In order to selectively move the brake shoes 42 outwardly to create frictional engagement with the interior of the brake drum 41, a rotary actuator 50 is provided. The rotary actuator 50 includes an S-cam 51 rigidly secured to a cam shaft 52. The cam shaft is actuated by any appropriate means (not shown) which are well known in the brake art to cause the cam 51 to rotate outwardly displacing the brake shoes 42 for braking engagement with the interior surface of the drum 41. The brake shoes 42 commonly include cam followers 46 at an end 45 thereof adjacent to the cam 51 to allow smooth application of the force generated by the rotation of the cam 51 to each brake shoe 42.
An end 44 of the brake shoe 42 is designed to be supported for pivotal movement in response to the outward movement of the end 45 of the brake shoe 42 as it is selectively moved by the cam 51. The end 44 of each shoe 42 is provided with an open recess 47 in the shoe web 43 designed to receive a pivot pin 55.
The axle spindle 20, as illustrated on FIGS. 2 and 4, includes an elongated hollow generally cylindrical spindle body having a central portion 21, a spindle wheel end portion 22 and an axle tube end portion 23.
Extending radially outwardly from the central portion 21 of the spindle body is the brake spider 30. The spider 30 comprises a pivoting end support plate 31 and an actuator support plate 32.
The pivoting end support plate 31 is oriented to extend radially outwardly from the spindle body 21 so that it is generally perpendicular to the axis of the spindle body 21. The pivoting end support plate 31 is provided with a pair of pivot pin bores 35 and 36 receiving the pivot pins 55, which, in turn, extend from the opposite sides of the pivoting end support plate 31 of the spider 30 to be able to be received in the open recesses 47 in the shoe web 43 for pivotally supporting the brake shoes 42.
In the preferred embodiment, the pivoting end support plate 31 includes a pair of support arms 33 and 34 extending radially outwardly from the spindle body 21 so that they are generally perpendicular to the axis of the spindle body 21. Each of the support arms 33 and 34 is provided with the pivot pin bore 35 and 36 respectively. The ends of the support arms 33 and 34 are integrally interconnected in order to insure structural strength and integrity of the brake spider 30.
It should be noted that the brake spider of the present invention utilizes a pair of pivot pins for supporting one end of each brake shoe, as disclosed hereinabove. However, there are some drum brake configurations that employ a single centrally located pivot pin to support both brake shoes. it will be clear to those skilled in the art that the present invention could readily be employed for such brake assemblies. Although the specific forces acting on each plate of the brake spider might be different, there is sufficient information provided hereinabove to enable one with ordinary skills in the art to design such an integral spindle and brake spider assembly without departing from the scope of the invention.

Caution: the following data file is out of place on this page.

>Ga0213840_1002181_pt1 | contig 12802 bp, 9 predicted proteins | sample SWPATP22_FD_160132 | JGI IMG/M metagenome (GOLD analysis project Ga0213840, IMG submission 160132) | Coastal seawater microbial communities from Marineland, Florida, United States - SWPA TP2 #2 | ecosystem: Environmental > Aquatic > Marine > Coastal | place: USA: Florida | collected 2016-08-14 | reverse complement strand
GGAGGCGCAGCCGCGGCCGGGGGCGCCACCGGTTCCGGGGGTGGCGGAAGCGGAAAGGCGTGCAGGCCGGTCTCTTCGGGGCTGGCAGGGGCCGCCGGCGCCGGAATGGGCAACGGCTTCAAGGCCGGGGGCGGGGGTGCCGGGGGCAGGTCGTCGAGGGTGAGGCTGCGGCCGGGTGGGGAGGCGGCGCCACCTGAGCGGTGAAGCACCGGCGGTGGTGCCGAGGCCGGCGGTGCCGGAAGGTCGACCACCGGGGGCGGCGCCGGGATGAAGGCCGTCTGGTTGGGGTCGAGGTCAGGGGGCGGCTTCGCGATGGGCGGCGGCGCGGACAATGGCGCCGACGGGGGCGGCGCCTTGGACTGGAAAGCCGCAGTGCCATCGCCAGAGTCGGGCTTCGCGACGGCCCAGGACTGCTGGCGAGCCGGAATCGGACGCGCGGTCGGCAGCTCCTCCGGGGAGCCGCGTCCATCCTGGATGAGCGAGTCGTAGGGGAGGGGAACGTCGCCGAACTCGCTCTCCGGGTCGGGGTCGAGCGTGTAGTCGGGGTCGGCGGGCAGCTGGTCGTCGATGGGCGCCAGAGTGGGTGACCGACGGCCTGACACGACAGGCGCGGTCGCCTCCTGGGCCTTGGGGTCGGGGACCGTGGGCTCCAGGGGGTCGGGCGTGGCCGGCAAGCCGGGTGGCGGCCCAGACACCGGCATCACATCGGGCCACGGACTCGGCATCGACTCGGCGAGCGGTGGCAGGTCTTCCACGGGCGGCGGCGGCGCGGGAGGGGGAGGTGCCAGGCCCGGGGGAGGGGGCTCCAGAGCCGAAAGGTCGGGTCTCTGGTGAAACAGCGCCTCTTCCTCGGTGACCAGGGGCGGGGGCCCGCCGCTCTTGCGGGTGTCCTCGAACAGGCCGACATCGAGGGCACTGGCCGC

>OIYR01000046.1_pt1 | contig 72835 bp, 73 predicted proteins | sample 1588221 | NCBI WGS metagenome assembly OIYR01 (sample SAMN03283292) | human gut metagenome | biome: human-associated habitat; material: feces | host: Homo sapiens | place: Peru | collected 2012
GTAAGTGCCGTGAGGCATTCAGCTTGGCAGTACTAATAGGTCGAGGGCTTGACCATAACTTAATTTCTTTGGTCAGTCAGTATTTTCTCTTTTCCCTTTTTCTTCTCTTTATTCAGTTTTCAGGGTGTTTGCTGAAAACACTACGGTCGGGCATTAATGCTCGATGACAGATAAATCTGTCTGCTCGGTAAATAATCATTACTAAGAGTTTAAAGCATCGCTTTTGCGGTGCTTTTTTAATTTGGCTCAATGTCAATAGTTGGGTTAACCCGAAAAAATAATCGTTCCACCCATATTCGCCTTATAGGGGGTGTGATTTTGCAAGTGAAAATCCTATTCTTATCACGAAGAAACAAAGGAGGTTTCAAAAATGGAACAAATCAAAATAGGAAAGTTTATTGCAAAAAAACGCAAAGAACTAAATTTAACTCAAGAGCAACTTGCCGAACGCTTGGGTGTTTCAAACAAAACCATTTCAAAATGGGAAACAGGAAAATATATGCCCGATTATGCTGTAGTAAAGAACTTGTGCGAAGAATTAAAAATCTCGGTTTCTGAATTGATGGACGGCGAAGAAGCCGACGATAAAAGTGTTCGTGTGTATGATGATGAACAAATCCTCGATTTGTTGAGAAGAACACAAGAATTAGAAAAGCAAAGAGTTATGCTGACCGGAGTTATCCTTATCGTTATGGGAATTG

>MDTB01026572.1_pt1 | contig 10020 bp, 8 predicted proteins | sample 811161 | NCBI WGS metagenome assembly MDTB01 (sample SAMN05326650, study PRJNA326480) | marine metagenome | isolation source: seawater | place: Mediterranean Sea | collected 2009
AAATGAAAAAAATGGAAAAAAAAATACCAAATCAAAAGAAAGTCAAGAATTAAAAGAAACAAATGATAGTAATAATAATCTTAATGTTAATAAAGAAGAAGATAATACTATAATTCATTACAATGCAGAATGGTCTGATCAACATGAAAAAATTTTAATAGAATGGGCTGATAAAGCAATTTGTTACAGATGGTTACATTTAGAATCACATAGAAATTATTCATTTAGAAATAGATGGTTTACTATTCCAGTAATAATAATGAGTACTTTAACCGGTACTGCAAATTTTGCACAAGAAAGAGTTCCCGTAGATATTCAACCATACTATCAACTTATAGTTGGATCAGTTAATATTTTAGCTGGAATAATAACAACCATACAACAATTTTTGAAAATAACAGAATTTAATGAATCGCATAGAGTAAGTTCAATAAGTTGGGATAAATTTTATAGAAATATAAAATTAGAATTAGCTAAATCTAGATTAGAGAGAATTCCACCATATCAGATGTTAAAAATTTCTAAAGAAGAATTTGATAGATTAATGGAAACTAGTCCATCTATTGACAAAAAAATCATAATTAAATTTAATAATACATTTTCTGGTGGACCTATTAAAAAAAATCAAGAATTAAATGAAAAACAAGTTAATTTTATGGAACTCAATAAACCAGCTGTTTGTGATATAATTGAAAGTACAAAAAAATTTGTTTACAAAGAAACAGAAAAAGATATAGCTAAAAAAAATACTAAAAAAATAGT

The actuator support plate 32 extends generally opposite to the pivoting end support plate 31, and is provided with a support opening therethrough in the form of a circular opening 38 that supports the cam shaft 52 as the cam 51 extends from one end thereof to be centrally aligned with the brake shoes 42. The support opening 38 may be provided with any form of bushing or bearing well known in the art to allow free rotation of the cam shaft 52.
In the preferred embodiment, the actuator support plate 32 includes an actuator support bracket 38 provided with the circular opening 38 at the distal end thereof.
The actuator support plate 32 of the brake spider 30 is axially offset from the pivoting end support plate 31 in order to be aligned with the region adjacent to the brake actuator cam 51.
While in accordance with the provisions of the Patent Statutes the preferred embodiments of the present invention has been illustrated and described, it will be apparent to those of ordinary skill in the art that various changes, modifications or variations may be easily made without deviating from the scope of the invention.
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|Citing Patent||Filing date||Publication date||Applicant||Title|
|US6409280 *||May 14, 2001||Jun 25, 2002||Douglas Mair||Truck and trailer hub|
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|U.S. Classification||188/206.00A, 301/124.1|
|International Classification||F16D65/14, F16D51/00, F16D51/22|
|Cooperative Classification||F16D2125/30, F16D51/22, F16D2051/003|
|Jun 1, 1999||AS||Assignment|
Owner name: DANA CORPORATION, OHIO
Free format text: ASSIGNMENT OF ASSIGNORS INTEREST;ASSIGNOR:DAVISON, KENT;REEL/FRAME:010019/0995
Effective date: 19990507
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Year of fee payment: 4
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|May 15, 2012||FPAY||Fee payment|
Year of fee payment: 12